Monday, December 06, 2010

Bailing Why-er

Along the lines of my simple questions theme today comes this column from Senator Bernie Sanders of Vermont, the first and likely last Socialist to sit in Congress:

What have we learned so far from the disclosure of more than 21,000 transactions? We have learned that <b>the $700 billion Wall Street bailout signed into law by President George W. Bush</b> turned out to be pocket change compared to the trillions and trillions of dollars in near-zero interest loans and other financial arrangements the Federal Reserve doled out to every major financial institution in this country. Among those are Goldman Sachs, which received nearly $600 billion; Morgan Stanley, which received nearly $2 trillion; Citigroup, which received $1.8 trillion; Bear Stearns, which received nearly $1 trillion, and Merrill Lynch, which received some $1.5 trillion in short term loans from the Fed.

We also learned that the Fed's multi-trillion bailout was not limited to Wall Street and big banks, but that some of the largest corporations in this country also received a very substantial bailout. Among those are General Electric, McDonald's, Caterpillar, Harley Davidson, Toyota and Verizon.

Perhaps most surprising is the huge sum that went to bail out foreign private banks and corporations including two European megabanks -- Deutsche Bank and Credit Suisse -- which were the largest beneficiaries of the Fed's purchase of mortgage-backed securities.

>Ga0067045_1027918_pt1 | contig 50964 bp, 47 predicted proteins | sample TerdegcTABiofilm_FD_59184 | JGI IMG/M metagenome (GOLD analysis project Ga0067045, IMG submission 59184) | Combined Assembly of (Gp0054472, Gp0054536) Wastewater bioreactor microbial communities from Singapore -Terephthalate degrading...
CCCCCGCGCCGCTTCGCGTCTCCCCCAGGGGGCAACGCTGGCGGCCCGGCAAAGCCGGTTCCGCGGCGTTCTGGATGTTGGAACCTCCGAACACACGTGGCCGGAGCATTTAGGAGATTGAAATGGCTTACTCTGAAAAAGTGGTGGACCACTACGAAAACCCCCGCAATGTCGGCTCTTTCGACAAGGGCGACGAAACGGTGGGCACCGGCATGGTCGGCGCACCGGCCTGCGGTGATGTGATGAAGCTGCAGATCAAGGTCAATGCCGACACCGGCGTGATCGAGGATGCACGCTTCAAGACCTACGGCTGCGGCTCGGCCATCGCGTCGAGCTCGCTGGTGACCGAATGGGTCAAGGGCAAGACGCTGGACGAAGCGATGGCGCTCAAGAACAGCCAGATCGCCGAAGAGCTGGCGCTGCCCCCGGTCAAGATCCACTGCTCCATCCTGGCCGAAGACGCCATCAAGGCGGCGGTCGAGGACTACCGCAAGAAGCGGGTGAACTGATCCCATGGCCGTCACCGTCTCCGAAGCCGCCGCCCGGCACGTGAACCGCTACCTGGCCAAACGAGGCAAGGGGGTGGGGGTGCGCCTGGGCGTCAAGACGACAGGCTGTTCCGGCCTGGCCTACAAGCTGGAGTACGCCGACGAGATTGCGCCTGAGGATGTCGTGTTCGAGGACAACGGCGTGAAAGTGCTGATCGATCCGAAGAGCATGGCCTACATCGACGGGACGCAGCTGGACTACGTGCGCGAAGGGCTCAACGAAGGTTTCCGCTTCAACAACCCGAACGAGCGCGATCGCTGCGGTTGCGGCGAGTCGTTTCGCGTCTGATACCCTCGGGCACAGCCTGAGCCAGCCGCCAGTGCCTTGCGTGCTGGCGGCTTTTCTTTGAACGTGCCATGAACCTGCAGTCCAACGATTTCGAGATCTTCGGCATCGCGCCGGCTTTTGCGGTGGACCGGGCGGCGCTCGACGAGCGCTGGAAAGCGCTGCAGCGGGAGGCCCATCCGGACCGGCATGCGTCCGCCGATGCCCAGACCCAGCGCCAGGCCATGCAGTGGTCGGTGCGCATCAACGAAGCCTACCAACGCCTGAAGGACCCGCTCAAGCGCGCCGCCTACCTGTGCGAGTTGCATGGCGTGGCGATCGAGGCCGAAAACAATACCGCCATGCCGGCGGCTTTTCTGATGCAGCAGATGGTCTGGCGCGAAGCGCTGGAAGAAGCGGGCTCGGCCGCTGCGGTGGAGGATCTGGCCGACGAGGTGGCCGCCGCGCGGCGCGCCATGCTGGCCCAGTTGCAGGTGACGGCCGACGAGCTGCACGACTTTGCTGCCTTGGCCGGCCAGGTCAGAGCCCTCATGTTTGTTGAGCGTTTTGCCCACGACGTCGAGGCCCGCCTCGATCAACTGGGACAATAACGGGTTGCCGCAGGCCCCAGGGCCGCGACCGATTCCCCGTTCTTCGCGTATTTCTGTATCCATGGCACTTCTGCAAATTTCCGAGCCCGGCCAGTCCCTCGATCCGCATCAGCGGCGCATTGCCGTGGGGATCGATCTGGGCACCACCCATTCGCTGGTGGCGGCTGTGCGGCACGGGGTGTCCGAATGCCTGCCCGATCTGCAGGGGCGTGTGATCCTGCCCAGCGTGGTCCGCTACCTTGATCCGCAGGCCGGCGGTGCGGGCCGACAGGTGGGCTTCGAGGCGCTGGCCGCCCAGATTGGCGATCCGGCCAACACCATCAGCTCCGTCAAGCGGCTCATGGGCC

Deutsche Bank, a German lender, sold the Fed more than $290 billion worth of mortgage securities. Credit Suisse, a Swiss bank, sold the Fed more than $287 billion in mortgage bonds.

Has the Federal Reserve of the United States become the central bank of the world?

(ed. note: emphasis added for the yahoos who read this blog and blame Obama for the bailout)

OK, so not only banks got bailouts, but solid American companies like Harley-Davidson, McDonald's, Caterpillar, Verizon and General Electric did.

Aside from Harley (full disclosure: I own an insignificant number of shares of HOG) which is perennially on the ropes, do any of these companies sound like they're in any financial difficulty?

And Toyota? Deutsche Bank? Credit Suisse? Why aren't Japan, Germany and Switzerland taking care of their own? Did Germany help us bailout GM?

Here's the kicker: as Sanders points out, that bailout money went to businesses that, for the most part, are doing rather nicely now, thank you. Meanwhile, we quibble over extending unemployment benefits of less than $33 billion becomes "class warfare".

Companies no longer rely on nations for their financial health so why should we be bailing them out at all?